Self Expression Magazine

Fake News: Too Close To Home.

Posted on the 25 March 2019 by Scribe Project @ascribeproject

The term ‘Fake News’ was initially coined (or was turned into a mainstream word somewhat like ‘yeet’) by Donald Trump; in the context where he was just a presidential candidate who to be fair got quite some bashing by established media giants such as CNN. The reason he used this phrase is because of the unfavourable ratings these organizations were reporting on or when discussing the magnitude of ones’ crowd in a pre-election rally (hard to believe this ‘political discussion’ actually happened). However the phrase ‘Fake News’ has unfortunately achieved new depth and is an actual problem the government will have to deal with head-on if we are to ensure ever-lasting peace on our little island.

This writing comes in a time of a lot of misinformation being circulated around the internet regarding the CEB and its electricity cuts but this muddle became a major issue in the not so distant past of the Teldeniya anti-muslim assaults where a group of extremists decided to act upon bogus information. The problem would’ve escalated had the government not taken the only action it could’ve at the moment which was just to simply shut off all forms of Social Networks and restrict communication utility tools such as WhatsApp which to be fair to the government did prevent people from communicating with each other to the extent where the mobs were unable to coordinate inherently deflating the issue.

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The root cause of this phenomena is of two sides; the lack of government legislature to tackle with complex issues regarding the cyberspace and the people who are gullible enough to believe the news of  certain dodgy pages on Facebook and not fact checking afterwards. The former of course is a matter of censorship and the clash of the value of speech and its extents the government will tolerate.

The latter is what people believe and what they consider to be valuable and honest reporting. Full disclosure; I don’t actually use FaceBook as much as other platforms because of the amount of absolute trash that my peers have decided to share. (The memes aren’t funny and why do all the ‘Meme Pages’ have the same icon with the same troll face with slight variations?!) But when I do bite the bullet and decide to log onto this platform, the amount of bogus stories and borderline conspiracy theories I encounter is of a scale that a human should never witness. Better; the comments posted on those pictures make me lose faith in the political system of the country (didn’t have a lot in the beginning to be honest) because if these individuals are the decision makers of our country then as my friend Avantha would put it “Budu Saranai!”.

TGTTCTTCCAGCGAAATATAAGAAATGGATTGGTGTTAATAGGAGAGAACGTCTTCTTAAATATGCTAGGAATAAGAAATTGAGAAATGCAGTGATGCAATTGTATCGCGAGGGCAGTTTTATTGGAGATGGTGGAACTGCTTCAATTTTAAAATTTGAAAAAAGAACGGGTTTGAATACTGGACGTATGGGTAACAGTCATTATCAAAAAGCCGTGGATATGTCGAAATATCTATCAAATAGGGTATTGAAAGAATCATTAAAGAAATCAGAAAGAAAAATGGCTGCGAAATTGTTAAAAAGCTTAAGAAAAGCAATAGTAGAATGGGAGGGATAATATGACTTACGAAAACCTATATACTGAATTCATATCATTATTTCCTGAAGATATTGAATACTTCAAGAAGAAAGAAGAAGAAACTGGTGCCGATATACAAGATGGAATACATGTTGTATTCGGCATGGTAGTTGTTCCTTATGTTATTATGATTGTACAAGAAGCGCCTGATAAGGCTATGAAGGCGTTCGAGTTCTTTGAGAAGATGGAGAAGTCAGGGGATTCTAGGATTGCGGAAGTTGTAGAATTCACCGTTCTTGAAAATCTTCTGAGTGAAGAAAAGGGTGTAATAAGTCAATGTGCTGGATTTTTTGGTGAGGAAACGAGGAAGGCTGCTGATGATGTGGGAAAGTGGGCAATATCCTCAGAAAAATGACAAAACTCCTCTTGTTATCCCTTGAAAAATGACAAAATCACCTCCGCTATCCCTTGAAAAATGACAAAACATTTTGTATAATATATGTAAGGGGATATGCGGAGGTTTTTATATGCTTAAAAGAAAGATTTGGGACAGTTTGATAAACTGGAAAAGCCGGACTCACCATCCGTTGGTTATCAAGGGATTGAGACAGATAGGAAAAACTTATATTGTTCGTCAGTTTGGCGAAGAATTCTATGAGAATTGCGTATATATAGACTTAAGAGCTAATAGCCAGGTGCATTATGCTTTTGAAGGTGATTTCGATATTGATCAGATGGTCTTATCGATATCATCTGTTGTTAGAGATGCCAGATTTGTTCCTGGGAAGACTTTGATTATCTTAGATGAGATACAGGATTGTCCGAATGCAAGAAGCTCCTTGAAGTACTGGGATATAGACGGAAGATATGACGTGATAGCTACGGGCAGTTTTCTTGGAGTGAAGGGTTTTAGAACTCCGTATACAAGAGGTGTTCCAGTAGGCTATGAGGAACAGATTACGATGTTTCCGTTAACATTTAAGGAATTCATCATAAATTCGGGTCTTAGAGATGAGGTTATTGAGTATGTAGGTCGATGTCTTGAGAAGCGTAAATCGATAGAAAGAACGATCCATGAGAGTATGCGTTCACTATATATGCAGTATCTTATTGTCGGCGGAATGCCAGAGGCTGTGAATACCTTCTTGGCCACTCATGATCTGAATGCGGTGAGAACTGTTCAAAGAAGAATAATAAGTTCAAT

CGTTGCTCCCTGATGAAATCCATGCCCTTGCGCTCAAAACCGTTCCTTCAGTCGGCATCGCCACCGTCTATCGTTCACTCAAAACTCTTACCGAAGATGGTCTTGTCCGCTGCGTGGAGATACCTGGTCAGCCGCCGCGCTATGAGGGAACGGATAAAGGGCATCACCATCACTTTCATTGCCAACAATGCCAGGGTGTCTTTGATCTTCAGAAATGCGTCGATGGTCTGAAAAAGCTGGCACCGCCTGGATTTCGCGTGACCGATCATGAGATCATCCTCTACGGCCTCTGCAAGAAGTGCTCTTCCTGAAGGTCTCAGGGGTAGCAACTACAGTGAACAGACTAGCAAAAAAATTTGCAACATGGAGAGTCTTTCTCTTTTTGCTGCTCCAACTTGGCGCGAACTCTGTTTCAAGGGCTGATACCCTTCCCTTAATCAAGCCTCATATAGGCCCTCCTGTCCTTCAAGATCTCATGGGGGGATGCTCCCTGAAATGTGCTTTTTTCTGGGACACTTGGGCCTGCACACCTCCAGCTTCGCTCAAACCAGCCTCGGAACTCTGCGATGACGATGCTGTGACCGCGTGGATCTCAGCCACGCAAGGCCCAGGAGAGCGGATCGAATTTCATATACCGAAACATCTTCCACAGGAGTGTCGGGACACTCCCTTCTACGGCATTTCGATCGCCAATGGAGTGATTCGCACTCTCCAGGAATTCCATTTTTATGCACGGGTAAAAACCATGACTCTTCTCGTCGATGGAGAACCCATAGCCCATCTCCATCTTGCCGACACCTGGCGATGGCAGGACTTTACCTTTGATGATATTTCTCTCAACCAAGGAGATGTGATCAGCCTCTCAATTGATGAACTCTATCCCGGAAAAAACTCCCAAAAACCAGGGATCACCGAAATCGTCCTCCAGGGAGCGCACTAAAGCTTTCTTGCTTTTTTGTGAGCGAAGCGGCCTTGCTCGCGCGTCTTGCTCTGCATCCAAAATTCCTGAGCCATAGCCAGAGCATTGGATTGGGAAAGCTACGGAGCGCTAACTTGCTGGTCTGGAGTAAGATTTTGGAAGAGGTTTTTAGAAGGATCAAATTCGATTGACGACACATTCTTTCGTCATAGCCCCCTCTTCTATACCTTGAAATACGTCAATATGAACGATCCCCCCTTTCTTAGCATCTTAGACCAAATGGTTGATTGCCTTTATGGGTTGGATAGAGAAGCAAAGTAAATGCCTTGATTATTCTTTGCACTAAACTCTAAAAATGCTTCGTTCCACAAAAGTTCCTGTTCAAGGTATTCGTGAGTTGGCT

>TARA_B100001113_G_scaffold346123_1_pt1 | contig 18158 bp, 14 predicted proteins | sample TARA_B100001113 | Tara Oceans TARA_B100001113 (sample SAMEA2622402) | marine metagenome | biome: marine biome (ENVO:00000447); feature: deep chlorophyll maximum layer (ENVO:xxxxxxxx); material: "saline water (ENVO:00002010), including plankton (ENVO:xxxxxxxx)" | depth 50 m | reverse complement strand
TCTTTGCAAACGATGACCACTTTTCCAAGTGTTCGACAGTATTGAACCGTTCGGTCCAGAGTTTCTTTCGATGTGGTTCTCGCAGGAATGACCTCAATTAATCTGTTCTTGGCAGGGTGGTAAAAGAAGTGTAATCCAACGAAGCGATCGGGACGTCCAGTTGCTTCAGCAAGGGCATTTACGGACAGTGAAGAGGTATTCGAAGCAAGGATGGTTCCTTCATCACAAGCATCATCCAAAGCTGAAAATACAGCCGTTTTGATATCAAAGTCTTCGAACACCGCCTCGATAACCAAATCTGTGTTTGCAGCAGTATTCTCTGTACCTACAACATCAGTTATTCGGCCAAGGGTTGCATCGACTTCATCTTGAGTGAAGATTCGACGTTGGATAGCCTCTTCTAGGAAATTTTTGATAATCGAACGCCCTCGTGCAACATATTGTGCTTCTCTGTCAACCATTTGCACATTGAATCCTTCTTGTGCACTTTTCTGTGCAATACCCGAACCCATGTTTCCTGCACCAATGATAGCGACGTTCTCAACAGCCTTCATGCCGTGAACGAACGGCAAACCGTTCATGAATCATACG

It’s also the same when I make small talk with an Uber driver or someone from the Boomers Era (30+ year olds).

Perhaps the main cause of this is that a majority of people in Sri Lanka have lost faith in their political leaders.

A Right-to-Information Act which was proposed in the past year or so seemed to do the trick but even after a certain group took the “Petrol Equation” to court under this act for being vague and demanding the actual variables used in the calculations it just turned into a game of hot potato between the departments all denying knowledge of the exacts of it until a Minister revealed it about a Month later. This type of an attitude towards information from the top-down surely has had its toll on the people to the extent where one wouldn’t care about the integrity of the information.

Unless there is a  drastic change in the standards of people in gathering information, the best we can hope for is the government cracking down on these fake news outlets and taking a firm stance against this sort of misinformation being spread as like the writer Gore Vidal put itThe people are not stupid, but they are totally misinformed’.

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